Russian President Vladimir Putin has instructed his cabinet and the government of the Russian Federation to evaluate whether or not to re-establish the Moscow Museum of New Western / modern / art. Putin’s recent “Direct Line” conversations are said to be the stimulus for this move apparently aimed at reclaiming for Moscow elements of Russia’s glorious past form the Hermitage in St. Petersburg.
Putin, who entertained as a guest of his most recent “Direct Line” series, the director of the State Museum of Fine Arts Irina Antonova, was obviously open to tabling discussions about re-opening the once lavish Moscow venue.
For those unfamiliar, the Museum of New Western Art was an essential storehouse of Russian artifacts in Moscow until the ideologies of Soviet Russia became more stoic after WWII. Abolished in 1948, the museum contents were distributed among many other museums in Russia. Essentially the creation of collector Sergei Shchukin and Ivan Morozov, the exhibits of the old museum can largely be found in St. Petersburg in the Hermitage now.
President Putin pointedly stated he is not against the possible transfer of work in question, but the question needs to be addressed “at the Ministry of Culture, with the help of experts and museum professionals,” at least according to this Itar-Tass report. Putin’s Direct Line discussions reveal the Russian President actually very active in reform within the Russian Federation, a large part of these most recent discussions being aimed at civil, economic, and even cultural reform, as this news bit reveals.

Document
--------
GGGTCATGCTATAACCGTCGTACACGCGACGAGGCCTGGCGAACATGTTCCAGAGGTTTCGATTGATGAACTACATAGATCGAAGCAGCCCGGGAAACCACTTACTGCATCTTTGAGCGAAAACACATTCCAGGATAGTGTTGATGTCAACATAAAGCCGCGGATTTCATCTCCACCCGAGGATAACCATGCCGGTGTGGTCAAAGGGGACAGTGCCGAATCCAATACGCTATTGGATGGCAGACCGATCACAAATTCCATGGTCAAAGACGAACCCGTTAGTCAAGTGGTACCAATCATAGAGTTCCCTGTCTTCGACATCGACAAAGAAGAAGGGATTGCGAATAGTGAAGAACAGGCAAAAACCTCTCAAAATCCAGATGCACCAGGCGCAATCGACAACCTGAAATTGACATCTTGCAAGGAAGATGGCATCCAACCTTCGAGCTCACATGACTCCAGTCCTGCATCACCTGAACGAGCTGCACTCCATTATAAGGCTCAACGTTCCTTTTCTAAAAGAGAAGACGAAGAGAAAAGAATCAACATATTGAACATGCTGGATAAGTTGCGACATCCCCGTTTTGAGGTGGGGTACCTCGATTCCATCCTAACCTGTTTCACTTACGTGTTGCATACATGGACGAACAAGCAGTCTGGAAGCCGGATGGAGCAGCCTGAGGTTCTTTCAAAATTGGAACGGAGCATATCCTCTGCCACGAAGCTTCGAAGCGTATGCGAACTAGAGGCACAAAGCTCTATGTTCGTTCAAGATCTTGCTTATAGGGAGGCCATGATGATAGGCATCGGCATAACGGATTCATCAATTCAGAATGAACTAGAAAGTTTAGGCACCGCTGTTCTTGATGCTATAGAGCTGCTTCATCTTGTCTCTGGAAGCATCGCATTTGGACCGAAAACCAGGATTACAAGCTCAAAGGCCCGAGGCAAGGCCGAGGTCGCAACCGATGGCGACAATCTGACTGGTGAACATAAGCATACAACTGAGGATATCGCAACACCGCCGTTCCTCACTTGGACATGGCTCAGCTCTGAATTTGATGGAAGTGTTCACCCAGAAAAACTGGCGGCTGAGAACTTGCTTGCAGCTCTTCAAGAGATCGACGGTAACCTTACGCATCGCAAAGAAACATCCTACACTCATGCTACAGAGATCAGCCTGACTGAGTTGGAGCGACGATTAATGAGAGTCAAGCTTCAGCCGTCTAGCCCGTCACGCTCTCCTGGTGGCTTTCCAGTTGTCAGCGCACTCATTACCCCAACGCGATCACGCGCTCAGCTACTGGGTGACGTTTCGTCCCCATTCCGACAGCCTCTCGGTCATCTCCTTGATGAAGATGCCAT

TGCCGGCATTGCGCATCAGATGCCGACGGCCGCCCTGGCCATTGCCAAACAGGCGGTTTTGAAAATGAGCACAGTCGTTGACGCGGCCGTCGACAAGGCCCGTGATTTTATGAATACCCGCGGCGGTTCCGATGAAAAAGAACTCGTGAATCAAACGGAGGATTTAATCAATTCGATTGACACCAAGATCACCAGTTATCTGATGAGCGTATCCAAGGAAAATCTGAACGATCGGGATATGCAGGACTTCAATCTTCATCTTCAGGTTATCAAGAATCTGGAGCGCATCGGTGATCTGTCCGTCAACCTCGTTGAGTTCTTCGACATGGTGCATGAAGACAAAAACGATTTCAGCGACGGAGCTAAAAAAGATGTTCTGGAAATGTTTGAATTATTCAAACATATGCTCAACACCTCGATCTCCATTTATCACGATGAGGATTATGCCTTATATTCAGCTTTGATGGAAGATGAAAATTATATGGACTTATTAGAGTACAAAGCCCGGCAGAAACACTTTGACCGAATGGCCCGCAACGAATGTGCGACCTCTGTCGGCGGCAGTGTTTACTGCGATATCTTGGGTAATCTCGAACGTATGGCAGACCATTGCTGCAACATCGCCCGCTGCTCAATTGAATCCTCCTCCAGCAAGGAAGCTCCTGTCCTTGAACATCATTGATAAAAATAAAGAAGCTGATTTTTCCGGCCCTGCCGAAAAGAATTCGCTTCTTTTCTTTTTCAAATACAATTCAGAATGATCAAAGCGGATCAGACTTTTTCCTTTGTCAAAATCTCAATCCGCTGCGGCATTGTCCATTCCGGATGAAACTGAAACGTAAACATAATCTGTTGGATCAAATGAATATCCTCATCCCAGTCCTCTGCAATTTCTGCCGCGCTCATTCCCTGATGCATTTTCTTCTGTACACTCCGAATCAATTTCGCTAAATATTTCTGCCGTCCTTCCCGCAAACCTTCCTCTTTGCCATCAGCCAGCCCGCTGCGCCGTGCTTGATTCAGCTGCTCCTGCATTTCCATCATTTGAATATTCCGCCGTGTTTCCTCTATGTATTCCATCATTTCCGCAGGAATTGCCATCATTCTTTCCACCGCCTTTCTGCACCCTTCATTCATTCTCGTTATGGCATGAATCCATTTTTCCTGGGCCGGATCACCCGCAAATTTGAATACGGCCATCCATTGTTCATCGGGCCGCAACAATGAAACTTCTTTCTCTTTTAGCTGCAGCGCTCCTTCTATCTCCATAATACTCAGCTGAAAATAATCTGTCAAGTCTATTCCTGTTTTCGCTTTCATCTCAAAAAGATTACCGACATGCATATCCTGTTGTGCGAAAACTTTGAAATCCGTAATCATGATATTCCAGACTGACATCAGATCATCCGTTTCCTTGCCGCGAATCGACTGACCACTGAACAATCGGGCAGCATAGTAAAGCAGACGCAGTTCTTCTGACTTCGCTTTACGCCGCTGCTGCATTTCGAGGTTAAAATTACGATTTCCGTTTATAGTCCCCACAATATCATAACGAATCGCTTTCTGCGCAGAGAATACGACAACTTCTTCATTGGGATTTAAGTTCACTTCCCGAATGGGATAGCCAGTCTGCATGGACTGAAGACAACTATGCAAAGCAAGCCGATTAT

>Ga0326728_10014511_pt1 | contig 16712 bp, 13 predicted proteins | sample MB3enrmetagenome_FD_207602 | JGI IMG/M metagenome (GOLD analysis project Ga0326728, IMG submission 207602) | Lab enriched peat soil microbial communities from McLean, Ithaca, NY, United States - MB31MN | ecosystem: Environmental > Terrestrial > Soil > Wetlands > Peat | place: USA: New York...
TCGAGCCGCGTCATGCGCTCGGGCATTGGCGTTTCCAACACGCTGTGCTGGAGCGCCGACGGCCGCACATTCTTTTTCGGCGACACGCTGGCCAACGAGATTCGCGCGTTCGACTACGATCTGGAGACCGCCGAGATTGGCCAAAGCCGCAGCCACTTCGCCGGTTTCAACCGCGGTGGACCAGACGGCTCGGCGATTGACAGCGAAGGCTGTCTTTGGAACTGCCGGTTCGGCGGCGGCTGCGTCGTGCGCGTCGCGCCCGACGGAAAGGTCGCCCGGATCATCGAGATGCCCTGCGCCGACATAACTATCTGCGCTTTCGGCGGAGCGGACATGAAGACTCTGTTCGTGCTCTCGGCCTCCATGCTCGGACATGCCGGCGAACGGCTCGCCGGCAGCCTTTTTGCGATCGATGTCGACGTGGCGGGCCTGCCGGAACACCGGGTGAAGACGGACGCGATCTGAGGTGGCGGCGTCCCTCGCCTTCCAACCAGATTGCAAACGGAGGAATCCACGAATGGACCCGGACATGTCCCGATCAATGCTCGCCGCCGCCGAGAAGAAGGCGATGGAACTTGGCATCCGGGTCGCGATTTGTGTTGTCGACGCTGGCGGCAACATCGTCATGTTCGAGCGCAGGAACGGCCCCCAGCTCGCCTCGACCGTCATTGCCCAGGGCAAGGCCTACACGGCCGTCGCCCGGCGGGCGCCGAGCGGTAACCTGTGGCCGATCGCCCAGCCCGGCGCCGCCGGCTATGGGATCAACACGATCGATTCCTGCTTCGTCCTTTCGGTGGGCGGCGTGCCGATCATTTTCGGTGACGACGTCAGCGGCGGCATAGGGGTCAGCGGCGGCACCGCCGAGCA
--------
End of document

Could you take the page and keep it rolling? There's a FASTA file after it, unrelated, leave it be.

In a brief Q & A between Putin and Antonova, the President comments on the fact that the old museum was actually the world’s first modern museum of art, even older than the MoMA in the United States. To wit Putin explains:
“Fortunately, we are not talking about returning works from abroad or handing works over to other countries. The issues here are all domestic. As far as I know, these works are all on display at the Hermitage and are not hidden away from the public. Of course I would support any decision to rebuild the museum, but the decision would have to be the result of consultations between the specialists first and discussions within the museum community itself.”
As for what the people of Moscow might look forward to, Shchukin alone owned one of the world’s most extensive collections by painter Monet, as well as works by Renoir, Matisse, and others of the great masters’ works. His contemporary and oft competitor Ivan Morozov possessed one of Van Gogh’s most famous works “Prison Courtyard and “Red Vineyard” and many other fine pieces. Interestingly, it was Shchukin’s mansion in Moscow that ended up becoming the State Museum of New Western Art after the Russian Revolution of 1917. Later, the two collectors’ cumulative works were consolidated into Morozov’s mansion at Prechistenka (image above). When Stalin closed the museum, the artifacts were thus dispersed.
For the traveler to Moscow in the near future, perhaps the grand museum that once stood there will again house some of mankind’s most treasured works.